South China Morning Post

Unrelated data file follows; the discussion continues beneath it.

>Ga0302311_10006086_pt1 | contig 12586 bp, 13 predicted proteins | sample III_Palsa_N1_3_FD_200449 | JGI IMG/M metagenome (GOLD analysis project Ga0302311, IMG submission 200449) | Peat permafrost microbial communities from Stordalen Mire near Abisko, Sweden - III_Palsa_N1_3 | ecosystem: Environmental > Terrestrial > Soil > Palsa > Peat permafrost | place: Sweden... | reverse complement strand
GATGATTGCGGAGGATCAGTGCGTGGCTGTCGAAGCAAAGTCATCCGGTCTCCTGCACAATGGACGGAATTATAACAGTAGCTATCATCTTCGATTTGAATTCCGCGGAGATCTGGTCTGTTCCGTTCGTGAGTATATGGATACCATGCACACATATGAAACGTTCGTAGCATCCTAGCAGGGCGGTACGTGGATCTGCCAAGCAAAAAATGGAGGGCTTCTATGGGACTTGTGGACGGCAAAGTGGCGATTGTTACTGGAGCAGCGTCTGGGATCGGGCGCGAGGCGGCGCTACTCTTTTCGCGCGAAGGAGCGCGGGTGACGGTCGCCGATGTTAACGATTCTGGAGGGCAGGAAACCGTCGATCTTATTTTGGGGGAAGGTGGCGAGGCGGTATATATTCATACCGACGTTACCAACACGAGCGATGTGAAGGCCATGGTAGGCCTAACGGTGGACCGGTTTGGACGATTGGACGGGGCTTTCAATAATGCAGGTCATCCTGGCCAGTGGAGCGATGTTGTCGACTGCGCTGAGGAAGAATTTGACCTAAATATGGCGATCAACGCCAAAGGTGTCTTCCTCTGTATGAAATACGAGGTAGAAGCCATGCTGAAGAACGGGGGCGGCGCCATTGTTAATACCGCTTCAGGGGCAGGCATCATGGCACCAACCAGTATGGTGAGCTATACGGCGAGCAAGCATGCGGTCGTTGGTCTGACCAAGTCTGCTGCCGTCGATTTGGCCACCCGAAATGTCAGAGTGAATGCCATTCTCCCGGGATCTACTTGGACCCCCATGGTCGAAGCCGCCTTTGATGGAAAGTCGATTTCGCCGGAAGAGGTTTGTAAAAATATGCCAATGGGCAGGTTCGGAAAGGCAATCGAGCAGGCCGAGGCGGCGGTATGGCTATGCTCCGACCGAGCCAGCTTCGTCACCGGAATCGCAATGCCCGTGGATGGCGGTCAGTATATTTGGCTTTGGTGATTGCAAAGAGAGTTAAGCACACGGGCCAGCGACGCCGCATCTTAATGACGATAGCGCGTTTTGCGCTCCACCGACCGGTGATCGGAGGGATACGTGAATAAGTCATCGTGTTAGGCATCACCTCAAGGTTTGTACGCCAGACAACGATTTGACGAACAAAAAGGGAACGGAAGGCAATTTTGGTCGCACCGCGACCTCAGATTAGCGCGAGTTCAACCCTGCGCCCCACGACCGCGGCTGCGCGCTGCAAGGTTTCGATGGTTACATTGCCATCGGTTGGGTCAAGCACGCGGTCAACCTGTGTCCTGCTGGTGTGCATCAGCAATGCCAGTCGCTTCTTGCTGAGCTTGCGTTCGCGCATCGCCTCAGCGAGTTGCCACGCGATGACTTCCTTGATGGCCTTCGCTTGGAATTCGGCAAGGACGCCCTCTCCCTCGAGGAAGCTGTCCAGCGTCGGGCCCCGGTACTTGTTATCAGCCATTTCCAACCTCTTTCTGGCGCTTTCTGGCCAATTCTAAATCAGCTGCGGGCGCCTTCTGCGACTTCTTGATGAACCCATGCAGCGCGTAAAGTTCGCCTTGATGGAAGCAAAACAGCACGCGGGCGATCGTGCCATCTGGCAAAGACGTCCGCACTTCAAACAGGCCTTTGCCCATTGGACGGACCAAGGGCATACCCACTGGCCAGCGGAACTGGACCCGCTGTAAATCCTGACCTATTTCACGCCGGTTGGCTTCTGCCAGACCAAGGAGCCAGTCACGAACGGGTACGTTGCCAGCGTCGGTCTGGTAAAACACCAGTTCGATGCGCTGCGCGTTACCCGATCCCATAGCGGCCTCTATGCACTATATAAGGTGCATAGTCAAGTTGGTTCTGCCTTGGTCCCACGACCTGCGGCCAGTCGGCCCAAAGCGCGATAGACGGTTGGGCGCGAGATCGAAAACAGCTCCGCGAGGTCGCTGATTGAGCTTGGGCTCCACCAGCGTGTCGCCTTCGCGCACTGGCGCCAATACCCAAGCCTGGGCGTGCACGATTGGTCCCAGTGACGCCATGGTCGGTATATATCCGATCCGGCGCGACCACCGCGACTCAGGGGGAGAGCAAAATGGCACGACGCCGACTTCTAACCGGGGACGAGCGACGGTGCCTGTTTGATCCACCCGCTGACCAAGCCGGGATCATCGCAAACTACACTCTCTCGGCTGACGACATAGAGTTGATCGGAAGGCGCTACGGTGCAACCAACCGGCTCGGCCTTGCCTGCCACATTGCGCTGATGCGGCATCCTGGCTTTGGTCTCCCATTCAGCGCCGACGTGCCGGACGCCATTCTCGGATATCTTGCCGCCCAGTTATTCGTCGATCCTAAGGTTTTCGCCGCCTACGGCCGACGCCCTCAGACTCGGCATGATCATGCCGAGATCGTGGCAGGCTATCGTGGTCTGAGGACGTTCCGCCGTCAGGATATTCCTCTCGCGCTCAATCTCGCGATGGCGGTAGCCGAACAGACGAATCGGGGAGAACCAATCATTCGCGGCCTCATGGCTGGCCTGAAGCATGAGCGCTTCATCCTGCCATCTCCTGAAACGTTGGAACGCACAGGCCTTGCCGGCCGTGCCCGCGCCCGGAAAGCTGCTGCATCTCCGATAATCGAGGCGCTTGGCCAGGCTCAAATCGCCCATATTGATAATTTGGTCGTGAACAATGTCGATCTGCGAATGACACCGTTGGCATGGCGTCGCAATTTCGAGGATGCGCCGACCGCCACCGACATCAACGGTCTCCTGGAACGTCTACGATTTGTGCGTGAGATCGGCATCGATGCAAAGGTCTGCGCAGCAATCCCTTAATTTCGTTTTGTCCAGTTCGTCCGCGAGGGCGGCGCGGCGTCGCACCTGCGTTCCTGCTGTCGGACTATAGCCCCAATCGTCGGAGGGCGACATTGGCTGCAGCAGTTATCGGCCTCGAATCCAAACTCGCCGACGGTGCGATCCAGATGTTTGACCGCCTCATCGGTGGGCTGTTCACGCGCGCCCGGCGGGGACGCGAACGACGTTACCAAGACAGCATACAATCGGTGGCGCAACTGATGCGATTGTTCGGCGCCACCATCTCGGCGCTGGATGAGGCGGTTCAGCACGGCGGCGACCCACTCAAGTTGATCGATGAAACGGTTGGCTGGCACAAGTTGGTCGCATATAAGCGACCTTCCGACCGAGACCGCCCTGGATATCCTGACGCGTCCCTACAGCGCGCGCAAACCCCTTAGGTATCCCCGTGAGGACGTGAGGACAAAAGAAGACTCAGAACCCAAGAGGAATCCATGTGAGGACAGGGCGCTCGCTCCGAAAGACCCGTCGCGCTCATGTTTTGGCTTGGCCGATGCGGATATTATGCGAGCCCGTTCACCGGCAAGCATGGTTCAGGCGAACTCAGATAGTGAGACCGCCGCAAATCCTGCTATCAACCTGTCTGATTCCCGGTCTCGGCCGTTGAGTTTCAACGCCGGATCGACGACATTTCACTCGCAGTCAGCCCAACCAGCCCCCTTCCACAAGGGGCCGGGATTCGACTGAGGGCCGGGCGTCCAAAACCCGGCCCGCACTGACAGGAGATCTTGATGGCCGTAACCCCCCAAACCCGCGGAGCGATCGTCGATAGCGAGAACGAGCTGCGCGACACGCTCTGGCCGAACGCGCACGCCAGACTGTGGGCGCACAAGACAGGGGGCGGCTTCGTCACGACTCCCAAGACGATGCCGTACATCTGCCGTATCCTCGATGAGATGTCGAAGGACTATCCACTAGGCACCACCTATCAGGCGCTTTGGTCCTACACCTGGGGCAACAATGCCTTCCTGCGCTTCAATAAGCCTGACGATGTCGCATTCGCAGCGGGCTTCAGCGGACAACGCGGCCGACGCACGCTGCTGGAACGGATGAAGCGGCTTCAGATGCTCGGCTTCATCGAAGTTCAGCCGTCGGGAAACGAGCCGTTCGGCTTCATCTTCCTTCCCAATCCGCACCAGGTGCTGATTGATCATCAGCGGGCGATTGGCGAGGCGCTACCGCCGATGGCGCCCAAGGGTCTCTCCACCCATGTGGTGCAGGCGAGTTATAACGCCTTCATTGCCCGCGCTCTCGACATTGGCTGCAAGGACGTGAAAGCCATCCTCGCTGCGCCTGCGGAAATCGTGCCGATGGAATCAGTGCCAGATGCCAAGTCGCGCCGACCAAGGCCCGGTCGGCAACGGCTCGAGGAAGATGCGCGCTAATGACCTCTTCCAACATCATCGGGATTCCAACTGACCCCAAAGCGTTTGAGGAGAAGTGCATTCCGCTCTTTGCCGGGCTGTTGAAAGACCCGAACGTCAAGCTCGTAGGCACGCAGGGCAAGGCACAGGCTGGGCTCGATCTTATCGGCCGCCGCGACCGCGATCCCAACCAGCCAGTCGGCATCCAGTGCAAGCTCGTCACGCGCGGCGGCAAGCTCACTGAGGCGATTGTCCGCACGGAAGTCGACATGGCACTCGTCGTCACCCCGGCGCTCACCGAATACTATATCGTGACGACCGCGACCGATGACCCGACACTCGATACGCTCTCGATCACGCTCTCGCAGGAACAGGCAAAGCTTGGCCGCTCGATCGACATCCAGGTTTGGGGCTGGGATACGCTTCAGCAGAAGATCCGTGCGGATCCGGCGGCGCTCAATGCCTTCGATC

Anyone aspiring to run for Hong Kong’s Legislative Council will need to secure an unspecified number of nominations from a committee stacked with pro-establishment members under Beijing’s plan to drastically overhaul the city’s political system, a senior Chinese official confirmed on Friday. Wang Chen, vice-chairman of the National People’s Congress Standing Committee (NPCSC), China’s top legislative body, also confirmed the electoral shake-up would involve amending Annexes I and II of the Basic Law, though the main text of Hong Kong’s mini-constitution would remain unchanged. Wang’s remarks came at the opening of the NPC’s plenary session on Friday, where he gave a detailed explanation of the top legislative body’s plan to “improve” the city’s electoral system by implementing the principle of “patriots governing Hong Kong”.Get the latest insights and analysis from our Global Impact newsletter on the big stories originating in China. Hong Kong election systems in for overhaul, Legco polls delayed again Earlier in the day, Premier Li Keqiang also pledged to strengthen the enforcement of the Chinese constitution and Hong Kong’s mini-constitution, and to guard against foreign interference in the city. “We will comprehensively and accurately implement the principles of ‘one country, two systems’, ‘Hong Kong people governing Hong Kong’, ‘Macau people governing Macau’, and ‘high degree of autonomy’,” he said. “We will improve the relevant systems and mechanisms of the two special administrative regions for enforcing the [Chinese] constitution and the Basic Law; and implement the legal systems and enforcement mechanisms of the two regions to safeguard national security.” As Beijing unveiled a draft of its next five-year plan on Friday, the central government also pledged to support Hong Kong in its role as an international financial, logistics and trade centre. “We support Hong Kong and Macau in reinforcing their competitive strengths, and better integration into national development plans,” the plan read. “We must also strengthen education related to the constitution and the Basic Law … and boost the sense of national identity and patriotism in Hong Kong and Macau.” Hongkongers who challenge Beijing’s authority are separatists, says CY Leung It was revealed a day earlier that the NPC’s plenary session would discuss a resolution for changing Hong Kong’s electoral systems. Sources told the Post on Thursday that under Beijing’s plan, Legco could be expanded to include 90 lawmakers, up from the current 70. The Election Committee that selects the city’s chief executive could also add another 300 voters to become a 1,500-member body, they added. While the opposition camp and legal scholars’ warned the changes would stifle civil liberties, Hong Kong Chief Executive Carrie Lam Cheng Yuet-ngor said she supported the NPC’s move. “In recent years, Hong Kong has indeed faced circumstances that are not conducive to the thorough implementation of one country, two systems … I fully respect that the central government takes the lead to improve the electoral system,” she said in a Friday statement. “We will prepare the necessary legislative amendments to the relevant local legislation in accordance with the revised annexes to the Basic Law for the scrutiny of the Legislative Council.” Tung Chee-hwa, Hong Kong’s first postcolonial leader, also issued a statement saying he believed most Hong Kong residents wanted to see the city administered by public officers who loved China and the city. “They will insist on the root of ‘one China’ … and seek to resolve various socio-economic problems,” he said. A spokesman for Beijing’s liaison office in Hong Kong said while the city’s political system needed urgent and necessary improvements, Beijing would continue to listen to views from different sectors. “In recent years, some anti-China forces and local separatists used the loopholes in existing electoral systems … to advocate independence,” he said. “These changes are essential for the city to remain prosperous and stable.” Wang also started his speech on Friday by hitting out at Hong Kong’s opposition camp for what he said was advocating independence from China. “Through platforms such as elections, the legislature, the district councils, and their public office, they have engaged in anti-China acts that caused trouble in Hong Kong … They also tried to seize power in Hong Kong through the Legco elections,” he said. “Measures must be adopted to remove the risks in the system.” Wang said while the Election Committee would continue to select the chief executive, it would also be given new roles. “It will be empowered to elect a relatively large number of lawmakers, and be involved directly in the nominating of all Legco candidates,” he revealed. This echoed sources who told the Post on Thursday that even as the number of seats in Legco grew from 70 to 90, some could be scrapped, while the Election Committee would be allocated at least 30 seats. Wang also said: “We need to establish a full mechanism to vet the qualification [of candidates in various elections], so we can form a new democratic electoral system with Hong Kong characteristics.” Wang proposed that the NPC pass a resolution on Hong Kong reforms on March 11, and specify the fundamental principles and core elements of the changes. The NPCSC would then amend the Basic Law’s Annex I and II, which specify the rules of the chief executive election as well as Legco’s electoral and voting rules.More from South China Morning Post:Hong Kong polls to be postponed for second year as part of Beijing’s planned overhaul of elections, with expansion in store for legislature, Election CommitteeHong Kong’s public universities should reflect national security law in curricula by new academic year, be ready to ‘suppress’ acts that violate it: education ministerFormer Hong Kong leader Tung Chee-hwa unhurt after taking tumble leaving at the end of Chinese legislature meetingThis article Hong Kong electoral reforms: aspiring candidates for city’s next Legislative Council polls will need establishment’s blessing to run first appeared on South China Morning PostFor the latest news from the South China Morning Post download our mobile app. Copyright 2021.